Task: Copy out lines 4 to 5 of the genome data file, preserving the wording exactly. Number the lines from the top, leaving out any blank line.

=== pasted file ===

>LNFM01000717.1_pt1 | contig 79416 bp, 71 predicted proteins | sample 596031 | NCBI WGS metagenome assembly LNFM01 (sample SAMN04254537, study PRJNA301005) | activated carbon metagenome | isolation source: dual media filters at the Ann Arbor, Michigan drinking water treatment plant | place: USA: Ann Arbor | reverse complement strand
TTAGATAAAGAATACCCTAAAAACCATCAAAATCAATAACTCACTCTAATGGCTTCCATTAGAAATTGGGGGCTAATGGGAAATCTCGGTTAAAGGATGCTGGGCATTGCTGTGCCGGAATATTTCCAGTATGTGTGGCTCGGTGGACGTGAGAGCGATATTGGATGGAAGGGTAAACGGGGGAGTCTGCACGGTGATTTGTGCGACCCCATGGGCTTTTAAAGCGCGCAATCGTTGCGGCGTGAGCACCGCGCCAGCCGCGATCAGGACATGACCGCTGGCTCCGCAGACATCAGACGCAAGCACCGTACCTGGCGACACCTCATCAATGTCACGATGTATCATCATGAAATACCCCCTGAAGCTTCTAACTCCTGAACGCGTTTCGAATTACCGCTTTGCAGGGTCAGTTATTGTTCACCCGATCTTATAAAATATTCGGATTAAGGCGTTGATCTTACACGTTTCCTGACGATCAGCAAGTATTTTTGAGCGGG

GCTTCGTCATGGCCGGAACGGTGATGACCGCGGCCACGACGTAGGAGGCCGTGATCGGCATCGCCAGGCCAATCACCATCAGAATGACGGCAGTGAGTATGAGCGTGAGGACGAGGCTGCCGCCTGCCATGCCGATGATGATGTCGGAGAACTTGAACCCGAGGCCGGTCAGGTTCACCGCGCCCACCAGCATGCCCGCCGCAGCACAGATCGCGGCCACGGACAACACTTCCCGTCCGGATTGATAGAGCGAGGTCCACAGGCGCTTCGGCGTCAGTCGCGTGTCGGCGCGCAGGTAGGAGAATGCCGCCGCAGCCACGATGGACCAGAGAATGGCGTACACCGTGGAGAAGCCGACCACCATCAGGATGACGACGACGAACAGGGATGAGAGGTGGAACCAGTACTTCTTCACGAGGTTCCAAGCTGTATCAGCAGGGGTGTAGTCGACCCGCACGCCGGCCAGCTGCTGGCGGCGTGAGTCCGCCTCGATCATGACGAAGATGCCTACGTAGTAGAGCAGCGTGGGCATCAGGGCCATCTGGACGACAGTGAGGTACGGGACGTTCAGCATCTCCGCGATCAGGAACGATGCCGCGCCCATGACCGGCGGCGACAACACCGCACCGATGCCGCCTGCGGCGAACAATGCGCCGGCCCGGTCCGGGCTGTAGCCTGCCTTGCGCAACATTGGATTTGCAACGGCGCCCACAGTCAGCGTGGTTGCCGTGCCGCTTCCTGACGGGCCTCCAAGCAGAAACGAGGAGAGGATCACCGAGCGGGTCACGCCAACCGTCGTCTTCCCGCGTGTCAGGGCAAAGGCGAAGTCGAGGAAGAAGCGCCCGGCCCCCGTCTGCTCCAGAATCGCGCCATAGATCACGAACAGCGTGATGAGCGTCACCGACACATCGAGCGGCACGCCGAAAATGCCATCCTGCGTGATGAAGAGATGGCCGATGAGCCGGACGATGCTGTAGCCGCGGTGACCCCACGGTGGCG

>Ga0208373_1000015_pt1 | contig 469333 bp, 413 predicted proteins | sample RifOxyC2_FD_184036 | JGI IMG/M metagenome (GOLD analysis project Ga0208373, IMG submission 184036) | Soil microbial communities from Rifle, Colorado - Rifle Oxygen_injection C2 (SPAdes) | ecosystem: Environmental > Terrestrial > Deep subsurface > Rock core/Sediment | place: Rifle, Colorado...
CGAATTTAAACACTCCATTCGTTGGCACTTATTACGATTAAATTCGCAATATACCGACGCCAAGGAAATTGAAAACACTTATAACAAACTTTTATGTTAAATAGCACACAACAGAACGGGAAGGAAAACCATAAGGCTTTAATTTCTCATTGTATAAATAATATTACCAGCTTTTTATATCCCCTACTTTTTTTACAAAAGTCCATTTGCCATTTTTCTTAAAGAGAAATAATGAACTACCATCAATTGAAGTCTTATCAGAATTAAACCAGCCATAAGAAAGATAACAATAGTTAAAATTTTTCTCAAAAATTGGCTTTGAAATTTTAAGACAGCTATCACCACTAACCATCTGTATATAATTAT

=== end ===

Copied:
>Ga0208373_1000015_pt1 | contig 469333 bp, 413 predicted proteins | sample RifOxyC2_FD_184036 | JGI IMG/M metagenome (GOLD analysis project Ga0208373, IMG submission 184036) | Soil microbial communities from Rifle, Colorado - Rifle Oxygen_injection C2 (SPAdes) | ecosystem: Environmental > Terrestrial > Deep subsurface > Rock core/Sediment | place: Rifle, Colorado...
CGAATTTAAACACTCCATTCGTTGGCACTTATTACGATTAAATTCGCAATATACCGACGCCAAGGAAATTGAAAACACTTATAACAAACTTTTATGTTAAATAGCACACAACAGAACGGGAAGGAAAACCATAAGGCTTTAATTTCTCATTGTATAAATAATATTACCAGCTTTTTATATCCCCTACTTTTTTTACAAAAGTCCATTTGCCATTTTTCTTAAAGAGAAATAATGAACTACCATCAATTGAAGTCTTATCAGAATTAAACCAGCCATAAGAAAGATAACAATAGTTAAAATTTTTCTCAAAAATTGGCTTTGAAATTTTAAGACAGCTATCACCACTAACCATCTGTATATAATTAT